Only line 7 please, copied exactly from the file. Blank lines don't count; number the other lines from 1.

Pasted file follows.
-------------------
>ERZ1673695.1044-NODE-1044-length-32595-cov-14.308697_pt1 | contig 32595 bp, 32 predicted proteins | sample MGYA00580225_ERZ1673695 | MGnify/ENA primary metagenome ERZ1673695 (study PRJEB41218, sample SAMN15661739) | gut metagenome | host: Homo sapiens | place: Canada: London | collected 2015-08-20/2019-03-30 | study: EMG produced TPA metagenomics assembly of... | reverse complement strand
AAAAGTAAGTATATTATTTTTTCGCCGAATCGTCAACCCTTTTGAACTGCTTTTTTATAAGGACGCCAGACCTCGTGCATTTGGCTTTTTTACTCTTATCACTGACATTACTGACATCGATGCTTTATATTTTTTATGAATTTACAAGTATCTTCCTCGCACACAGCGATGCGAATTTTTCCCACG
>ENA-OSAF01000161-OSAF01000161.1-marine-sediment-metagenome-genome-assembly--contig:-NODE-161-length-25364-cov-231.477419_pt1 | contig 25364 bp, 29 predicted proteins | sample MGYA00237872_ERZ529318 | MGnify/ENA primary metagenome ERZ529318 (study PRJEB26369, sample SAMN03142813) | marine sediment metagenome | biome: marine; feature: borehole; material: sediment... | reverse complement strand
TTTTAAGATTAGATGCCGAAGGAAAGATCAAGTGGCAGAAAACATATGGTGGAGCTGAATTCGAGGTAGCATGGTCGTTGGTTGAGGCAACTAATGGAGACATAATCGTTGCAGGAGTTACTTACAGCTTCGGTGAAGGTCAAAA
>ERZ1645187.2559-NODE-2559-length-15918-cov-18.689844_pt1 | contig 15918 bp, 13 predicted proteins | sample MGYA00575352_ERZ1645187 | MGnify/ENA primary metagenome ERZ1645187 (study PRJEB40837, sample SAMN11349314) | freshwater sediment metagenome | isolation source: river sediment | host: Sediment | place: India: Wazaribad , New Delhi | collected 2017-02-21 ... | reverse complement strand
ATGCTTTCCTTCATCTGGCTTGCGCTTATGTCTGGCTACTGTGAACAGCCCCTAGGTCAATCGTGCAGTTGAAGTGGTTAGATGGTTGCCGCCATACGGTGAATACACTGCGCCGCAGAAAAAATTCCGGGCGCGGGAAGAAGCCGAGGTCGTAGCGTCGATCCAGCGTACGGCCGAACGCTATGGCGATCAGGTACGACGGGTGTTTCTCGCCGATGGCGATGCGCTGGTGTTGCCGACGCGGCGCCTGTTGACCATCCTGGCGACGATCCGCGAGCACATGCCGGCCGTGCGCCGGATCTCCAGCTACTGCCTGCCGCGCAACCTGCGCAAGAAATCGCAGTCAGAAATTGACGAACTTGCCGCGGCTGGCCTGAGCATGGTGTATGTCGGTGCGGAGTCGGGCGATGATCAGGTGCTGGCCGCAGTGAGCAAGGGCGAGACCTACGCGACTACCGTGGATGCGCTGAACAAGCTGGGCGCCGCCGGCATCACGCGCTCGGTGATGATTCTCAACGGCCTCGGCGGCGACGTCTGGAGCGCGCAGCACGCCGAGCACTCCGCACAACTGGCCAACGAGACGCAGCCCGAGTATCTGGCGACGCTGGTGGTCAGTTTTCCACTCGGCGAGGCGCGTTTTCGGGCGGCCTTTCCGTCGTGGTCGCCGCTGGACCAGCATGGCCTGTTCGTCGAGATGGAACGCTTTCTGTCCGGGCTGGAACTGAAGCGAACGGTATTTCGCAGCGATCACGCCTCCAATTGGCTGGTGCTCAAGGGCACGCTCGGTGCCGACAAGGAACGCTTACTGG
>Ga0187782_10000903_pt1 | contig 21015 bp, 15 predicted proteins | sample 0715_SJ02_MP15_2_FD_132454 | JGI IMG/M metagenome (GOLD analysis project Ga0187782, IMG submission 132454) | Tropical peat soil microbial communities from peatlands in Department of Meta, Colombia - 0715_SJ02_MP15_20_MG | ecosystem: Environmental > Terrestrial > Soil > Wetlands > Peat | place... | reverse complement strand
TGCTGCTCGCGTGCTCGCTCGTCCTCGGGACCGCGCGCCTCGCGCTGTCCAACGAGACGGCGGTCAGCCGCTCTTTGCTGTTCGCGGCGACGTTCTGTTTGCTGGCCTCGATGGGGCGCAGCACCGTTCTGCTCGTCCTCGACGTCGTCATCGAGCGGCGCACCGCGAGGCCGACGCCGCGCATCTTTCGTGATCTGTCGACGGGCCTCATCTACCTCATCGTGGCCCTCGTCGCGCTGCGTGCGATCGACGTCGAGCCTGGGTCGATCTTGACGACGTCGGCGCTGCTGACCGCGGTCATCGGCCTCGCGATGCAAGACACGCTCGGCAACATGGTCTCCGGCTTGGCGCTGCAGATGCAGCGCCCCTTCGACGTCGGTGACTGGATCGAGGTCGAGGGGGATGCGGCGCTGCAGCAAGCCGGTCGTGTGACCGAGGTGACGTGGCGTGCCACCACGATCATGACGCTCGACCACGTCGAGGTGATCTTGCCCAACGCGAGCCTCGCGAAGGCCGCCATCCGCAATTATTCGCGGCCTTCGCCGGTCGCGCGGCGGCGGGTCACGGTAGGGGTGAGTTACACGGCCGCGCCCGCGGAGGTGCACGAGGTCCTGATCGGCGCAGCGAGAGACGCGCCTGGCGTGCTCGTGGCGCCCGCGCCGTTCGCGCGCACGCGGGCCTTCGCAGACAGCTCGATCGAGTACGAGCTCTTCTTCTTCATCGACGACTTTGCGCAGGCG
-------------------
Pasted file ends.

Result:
>Ga0187782_10000903_pt1 | contig 21015 bp, 15 predicted proteins | sample 0715_SJ02_MP15_2_FD_132454 | JGI IMG/M metagenome (GOLD analysis project Ga0187782, IMG submission 132454) | Tropical peat soil microbial communities from peatlands in Department of Meta, Colombia - 0715_SJ02_MP15_20_MG | ecosystem: Environmental > Terrestrial > Soil > Wetlands > Peat | place... | reverse complement strand